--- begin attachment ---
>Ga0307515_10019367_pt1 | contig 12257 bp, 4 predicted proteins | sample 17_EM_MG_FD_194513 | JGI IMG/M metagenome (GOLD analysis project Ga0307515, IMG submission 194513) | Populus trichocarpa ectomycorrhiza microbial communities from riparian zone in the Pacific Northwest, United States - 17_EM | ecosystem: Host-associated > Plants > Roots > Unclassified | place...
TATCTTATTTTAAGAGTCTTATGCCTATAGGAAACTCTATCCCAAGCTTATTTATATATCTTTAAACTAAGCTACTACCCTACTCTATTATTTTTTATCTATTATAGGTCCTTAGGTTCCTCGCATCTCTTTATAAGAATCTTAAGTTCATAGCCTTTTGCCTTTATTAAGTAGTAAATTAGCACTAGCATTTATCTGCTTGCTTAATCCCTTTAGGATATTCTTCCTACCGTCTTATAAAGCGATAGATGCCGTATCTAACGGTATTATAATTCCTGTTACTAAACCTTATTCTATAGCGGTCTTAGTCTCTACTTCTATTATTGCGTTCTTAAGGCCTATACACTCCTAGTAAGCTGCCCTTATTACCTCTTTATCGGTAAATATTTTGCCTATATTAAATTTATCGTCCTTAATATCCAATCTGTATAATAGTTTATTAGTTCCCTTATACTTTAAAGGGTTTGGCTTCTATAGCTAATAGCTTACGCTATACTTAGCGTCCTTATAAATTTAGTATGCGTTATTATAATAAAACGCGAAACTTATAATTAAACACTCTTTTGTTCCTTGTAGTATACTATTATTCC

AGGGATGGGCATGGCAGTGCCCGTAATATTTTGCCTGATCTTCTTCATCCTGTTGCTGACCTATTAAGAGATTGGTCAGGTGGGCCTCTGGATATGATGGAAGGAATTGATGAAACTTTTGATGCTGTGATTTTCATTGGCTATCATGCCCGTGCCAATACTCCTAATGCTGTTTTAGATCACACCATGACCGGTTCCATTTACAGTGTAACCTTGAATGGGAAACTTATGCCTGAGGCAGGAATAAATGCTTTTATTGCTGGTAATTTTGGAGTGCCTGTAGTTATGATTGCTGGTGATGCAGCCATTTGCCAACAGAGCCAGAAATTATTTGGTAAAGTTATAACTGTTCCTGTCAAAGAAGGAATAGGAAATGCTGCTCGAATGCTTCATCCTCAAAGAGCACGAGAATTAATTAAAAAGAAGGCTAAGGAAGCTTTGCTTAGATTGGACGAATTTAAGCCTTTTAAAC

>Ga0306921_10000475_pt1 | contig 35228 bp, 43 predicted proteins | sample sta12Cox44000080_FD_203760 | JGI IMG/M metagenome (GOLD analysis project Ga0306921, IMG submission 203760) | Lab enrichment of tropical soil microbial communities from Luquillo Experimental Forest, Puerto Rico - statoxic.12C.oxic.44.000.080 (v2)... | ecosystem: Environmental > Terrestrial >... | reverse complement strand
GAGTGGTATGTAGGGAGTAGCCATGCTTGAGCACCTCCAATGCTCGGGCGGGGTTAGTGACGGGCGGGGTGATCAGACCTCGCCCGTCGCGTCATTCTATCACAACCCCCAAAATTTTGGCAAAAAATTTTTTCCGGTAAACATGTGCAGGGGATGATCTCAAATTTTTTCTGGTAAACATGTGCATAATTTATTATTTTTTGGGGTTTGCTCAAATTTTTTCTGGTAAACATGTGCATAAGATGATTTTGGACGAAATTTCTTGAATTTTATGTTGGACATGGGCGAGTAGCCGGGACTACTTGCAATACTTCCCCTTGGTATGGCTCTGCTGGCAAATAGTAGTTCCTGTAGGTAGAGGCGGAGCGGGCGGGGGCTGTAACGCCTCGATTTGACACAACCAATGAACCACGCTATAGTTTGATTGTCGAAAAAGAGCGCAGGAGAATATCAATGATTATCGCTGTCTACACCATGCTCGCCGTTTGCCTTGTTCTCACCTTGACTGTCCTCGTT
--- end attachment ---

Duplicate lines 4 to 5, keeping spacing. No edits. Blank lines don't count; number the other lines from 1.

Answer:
>Ga0306921_10000475_pt1 | contig 35228 bp, 43 predicted proteins | sample sta12Cox44000080_FD_203760 | JGI IMG/M metagenome (GOLD analysis project Ga0306921, IMG submission 203760) | Lab enrichment of tropical soil microbial communities from Luquillo Experimental Forest, Puerto Rico - statoxic.12C.oxic.44.000.080 (v2)... | ecosystem: Environmental > Terrestrial >... | reverse complement strand
GAGTGGTATGTAGGGAGTAGCCATGCTTGAGCACCTCCAATGCTCGGGCGGGGTTAGTGACGGGCGGGGTGATCAGACCTCGCCCGTCGCGTCATTCTATCACAACCCCCAAAATTTTGGCAAAAAATTTTTTCCGGTAAACATGTGCAGGGGATGATCTCAAATTTTTTCTGGTAAACATGTGCATAATTTATTATTTTTTGGGGTTTGCTCAAATTTTTTCTGGTAAACATGTGCATAAGATGATTTTGGACGAAATTTCTTGAATTTTATGTTGGACATGGGCGAGTAGCCGGGACTACTTGCAATACTTCCCCTTGGTATGGCTCTGCTGGCAAATAGTAGTTCCTGTAGGTAGAGGCGGAGCGGGCGGGGGCTGTAACGCCTCGATTTGACACAACCAATGAACCACGCTATAGTTTGATTGTCGAAAAAGAGCGCAGGAGAATATCAATGATTATCGCTGTCTACACCATGCTCGCCGTTTGCCTTGTTCTCACCTTGACTGTCCTCGTT